The series had potential to rival F3. The cars were quick, offered close racing throughout the field which the spectators love to see unlike in F3 where the cars seem to spread out in the races and it becomes as boring as Formula One on some occasions.

The reason it was cheap racing was because Dr Palmer stuck his hand in his own pocket a lot. He virtually paid for Justin Willson in F3000 the year after too. He doesn't want to see drivers having to pay thousands and thousands of pounds to race in single seaters as it will just turn the sport into a rich man's sport even more. He makes his money through the corporate entertainment side of FPA - PalmerSport. FPA has never made any money and he will tell you that. Many of the mechanics were employed full time at the Bedford base. There were a few people (engineers and car designers) who came from places like McLaren from time to time but were known by the drivers and that is a completely wrong thing to say. Whilst I was with the team for 2 weekends and tests, I got to know many of them very well and this was highlighted by the end of year bash we attended where virtually everyone turned up.

I drove in the Winter Series because I love racing. It was 9,000 which I could not put towards another series. By then, most of the best drives in other series had gone for this year and I would not have raised any more money to race in something this year. 9,000 is not a lot when you consider a back row FFord team costs over 90,000 and I don't want to race in something where I can't prove my talent. Plus I already have done so in the past an it's got me nowhere. I've already won a championship in an amateur series - I bet you didn't know that... Winning that series has not helped my career in any way. It doesn't matter how good you are in this day and age, it comes down to how much money you have and a pushy manager. That's why this country is never going to see another Nigel Mansell as all the drivers that are going to go far in this country as simply "Rich Kid Done Well".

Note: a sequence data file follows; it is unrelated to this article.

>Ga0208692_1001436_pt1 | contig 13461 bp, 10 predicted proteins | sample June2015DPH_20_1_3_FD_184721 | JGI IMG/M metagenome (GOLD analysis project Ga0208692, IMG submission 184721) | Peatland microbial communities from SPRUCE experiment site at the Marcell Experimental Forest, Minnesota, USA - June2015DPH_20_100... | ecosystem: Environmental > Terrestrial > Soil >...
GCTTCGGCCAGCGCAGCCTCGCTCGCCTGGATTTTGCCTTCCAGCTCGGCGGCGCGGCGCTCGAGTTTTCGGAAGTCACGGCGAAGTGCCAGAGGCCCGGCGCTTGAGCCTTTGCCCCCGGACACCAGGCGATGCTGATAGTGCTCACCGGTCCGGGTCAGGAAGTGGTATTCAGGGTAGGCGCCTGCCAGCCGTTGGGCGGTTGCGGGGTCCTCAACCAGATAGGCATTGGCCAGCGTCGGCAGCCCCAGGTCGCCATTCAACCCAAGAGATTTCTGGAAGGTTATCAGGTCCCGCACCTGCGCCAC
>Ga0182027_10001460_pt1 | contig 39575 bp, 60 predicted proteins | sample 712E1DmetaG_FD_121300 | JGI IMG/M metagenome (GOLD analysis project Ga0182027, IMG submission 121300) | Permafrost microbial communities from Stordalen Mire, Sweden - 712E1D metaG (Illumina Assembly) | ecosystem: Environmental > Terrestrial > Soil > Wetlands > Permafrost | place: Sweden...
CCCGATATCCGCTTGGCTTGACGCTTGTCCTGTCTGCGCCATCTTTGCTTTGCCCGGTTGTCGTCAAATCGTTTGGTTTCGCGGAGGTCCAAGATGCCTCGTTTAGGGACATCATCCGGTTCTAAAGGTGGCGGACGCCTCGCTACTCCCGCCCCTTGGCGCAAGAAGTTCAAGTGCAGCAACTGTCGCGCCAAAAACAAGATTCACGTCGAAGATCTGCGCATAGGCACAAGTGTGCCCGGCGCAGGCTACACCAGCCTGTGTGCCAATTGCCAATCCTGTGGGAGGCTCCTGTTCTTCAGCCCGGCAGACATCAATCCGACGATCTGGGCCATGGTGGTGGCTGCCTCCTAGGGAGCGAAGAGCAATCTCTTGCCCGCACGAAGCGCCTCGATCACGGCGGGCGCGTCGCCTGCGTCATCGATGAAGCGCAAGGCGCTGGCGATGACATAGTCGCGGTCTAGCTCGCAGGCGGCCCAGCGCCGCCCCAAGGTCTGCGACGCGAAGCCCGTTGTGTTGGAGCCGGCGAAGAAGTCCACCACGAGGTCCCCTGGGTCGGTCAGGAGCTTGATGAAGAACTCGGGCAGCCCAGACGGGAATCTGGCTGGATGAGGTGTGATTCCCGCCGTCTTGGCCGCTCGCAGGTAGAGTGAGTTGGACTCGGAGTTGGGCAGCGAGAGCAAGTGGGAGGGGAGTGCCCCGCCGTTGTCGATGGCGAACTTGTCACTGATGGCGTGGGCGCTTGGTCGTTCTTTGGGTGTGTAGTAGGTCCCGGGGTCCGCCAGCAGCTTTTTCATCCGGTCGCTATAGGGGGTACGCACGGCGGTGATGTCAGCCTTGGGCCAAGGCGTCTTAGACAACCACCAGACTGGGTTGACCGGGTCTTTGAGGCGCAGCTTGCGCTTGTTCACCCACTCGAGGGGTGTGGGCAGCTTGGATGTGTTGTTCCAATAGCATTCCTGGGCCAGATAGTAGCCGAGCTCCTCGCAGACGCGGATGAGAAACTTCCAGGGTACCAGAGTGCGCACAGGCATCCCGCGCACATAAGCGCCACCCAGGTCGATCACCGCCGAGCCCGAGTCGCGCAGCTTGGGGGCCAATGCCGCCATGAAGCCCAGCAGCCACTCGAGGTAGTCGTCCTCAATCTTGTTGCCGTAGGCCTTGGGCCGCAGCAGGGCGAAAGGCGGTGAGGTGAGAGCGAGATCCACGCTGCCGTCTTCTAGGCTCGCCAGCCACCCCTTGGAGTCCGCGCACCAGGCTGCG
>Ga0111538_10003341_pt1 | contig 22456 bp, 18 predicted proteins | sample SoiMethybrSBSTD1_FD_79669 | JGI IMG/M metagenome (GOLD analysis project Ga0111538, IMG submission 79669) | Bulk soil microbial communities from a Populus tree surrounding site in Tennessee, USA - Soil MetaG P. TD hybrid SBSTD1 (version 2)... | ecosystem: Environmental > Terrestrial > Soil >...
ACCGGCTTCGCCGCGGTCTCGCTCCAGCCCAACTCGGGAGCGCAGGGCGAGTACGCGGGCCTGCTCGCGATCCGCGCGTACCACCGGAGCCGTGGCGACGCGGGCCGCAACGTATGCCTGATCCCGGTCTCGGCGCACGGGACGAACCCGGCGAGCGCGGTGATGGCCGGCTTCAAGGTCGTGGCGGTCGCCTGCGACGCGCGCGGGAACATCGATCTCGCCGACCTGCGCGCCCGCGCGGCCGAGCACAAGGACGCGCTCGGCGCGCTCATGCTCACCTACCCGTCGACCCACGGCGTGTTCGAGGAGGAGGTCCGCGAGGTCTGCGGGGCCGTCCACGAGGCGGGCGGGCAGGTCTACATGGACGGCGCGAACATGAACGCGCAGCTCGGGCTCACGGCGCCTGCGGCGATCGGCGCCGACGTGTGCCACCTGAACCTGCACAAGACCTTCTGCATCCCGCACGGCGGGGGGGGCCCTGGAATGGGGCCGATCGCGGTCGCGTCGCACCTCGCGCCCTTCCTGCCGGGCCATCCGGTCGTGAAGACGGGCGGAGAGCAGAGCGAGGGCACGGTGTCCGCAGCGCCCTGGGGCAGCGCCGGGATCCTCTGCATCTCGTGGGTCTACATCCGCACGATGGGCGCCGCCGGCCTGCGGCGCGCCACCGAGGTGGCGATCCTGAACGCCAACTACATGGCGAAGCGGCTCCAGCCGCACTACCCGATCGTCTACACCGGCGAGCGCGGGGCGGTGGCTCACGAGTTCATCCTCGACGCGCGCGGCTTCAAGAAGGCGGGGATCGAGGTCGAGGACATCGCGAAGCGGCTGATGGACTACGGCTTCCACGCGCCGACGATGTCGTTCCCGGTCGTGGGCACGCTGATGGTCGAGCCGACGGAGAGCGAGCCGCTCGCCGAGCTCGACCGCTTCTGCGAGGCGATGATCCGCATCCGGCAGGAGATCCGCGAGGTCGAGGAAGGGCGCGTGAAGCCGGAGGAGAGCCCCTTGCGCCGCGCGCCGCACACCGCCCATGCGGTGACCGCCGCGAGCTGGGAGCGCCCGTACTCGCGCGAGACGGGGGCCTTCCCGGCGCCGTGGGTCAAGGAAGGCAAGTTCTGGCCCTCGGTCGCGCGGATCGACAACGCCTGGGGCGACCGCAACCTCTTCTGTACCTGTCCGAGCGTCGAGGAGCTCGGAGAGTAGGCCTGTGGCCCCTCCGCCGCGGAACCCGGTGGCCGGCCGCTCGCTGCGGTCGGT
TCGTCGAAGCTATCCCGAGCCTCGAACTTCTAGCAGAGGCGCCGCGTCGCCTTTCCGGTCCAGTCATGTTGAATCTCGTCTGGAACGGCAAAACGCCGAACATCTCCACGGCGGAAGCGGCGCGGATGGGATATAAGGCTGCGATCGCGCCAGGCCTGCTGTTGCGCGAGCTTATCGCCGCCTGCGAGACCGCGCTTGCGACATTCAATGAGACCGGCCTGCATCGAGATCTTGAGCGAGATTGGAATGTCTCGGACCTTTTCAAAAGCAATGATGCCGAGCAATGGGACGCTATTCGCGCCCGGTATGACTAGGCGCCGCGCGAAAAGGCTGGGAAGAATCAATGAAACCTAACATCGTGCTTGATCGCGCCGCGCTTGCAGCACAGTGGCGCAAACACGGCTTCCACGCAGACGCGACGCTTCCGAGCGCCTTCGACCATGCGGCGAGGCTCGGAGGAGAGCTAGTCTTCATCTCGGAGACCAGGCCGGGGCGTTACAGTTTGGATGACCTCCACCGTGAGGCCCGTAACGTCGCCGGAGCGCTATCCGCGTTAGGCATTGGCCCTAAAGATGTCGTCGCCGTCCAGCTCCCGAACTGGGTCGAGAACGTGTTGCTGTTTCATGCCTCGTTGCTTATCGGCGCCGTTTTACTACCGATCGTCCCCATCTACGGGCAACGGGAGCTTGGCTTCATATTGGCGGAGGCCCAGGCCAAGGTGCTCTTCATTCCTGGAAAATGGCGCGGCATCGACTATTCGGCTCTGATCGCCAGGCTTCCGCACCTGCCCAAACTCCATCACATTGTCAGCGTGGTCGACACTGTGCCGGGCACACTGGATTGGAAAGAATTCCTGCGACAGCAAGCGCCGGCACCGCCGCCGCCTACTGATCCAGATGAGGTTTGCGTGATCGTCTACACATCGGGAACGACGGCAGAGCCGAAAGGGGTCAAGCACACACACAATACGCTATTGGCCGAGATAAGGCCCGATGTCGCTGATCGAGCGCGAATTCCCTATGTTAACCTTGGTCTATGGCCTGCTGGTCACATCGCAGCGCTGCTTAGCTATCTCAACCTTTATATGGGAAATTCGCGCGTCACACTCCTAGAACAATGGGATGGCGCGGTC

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Old 6 Mar 2001, 17:19 (Ref:68908)   #13
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Dan Friel should be qualifying in the top 10 on the gridDan Friel should be qualifying in the top 10 on the grid
We're just going to have to agree to disagree about the cars - but perhaps you know more about them - as you actually drove one..

If managers slated the cars for no reason - well that's a disgrace and Plamer should have sorted that out early doors...

And I did know you won a championship, I checked out your website, and couldn't agree more about rich kids getting all the drives - I can't even really afford to sprint my Midget this year!! But even Mansell had to shell out plenty of cash in his day - remorgating his house twice just to race Formula Ford, but he was lucky and got noticed, plus F3 was somewhat cheaper in those days...

You're obviously a decent driver, not sure of your record in FPA - but will you ever really ever be able to fork out the 85k for a full series in FPA?? - where you may then be able to develop in cars with slicks and wings..

I'd personally love to buy a second hand Formula Vauxhall (with slicks and wings) for about 5 grand, run in the Monoposto series and actually see how good i could get!! (another story)

I don't disagree with you on many points, but just feel some things were done wrong (right from the outset) and that's why there's no proper series this year.

So what's the plan this year?
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Old 7 Mar 2001, 00:11 (Ref:69053)   #14
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Gideon should be qualifying in the top 10 on the grid
The managers did have a reason - their driver wasn't performing! FPA know all about this but what can they do? No-one was getting hurt. I know managers say this sort of thing because my so called one time manager (who decided not to help find me any money to go racing but to run off with it and break the contract didn't we Mr Allen of www.2sponsor.com but I've got a solicitor on the case and we are ready to take action when I have the money to pursue) told me that FPA cars weren't equal and tried to convince me to go to Formula Renault instead as the hospitality was better in the TOCA package. What he meant was that in FPA his company couldn't provide the hospitality and charge extortionate prices and make huge profits because in FPA, they supply the hospitality at a very good rate to the drivers/sponsors - and another reason why costs are lower.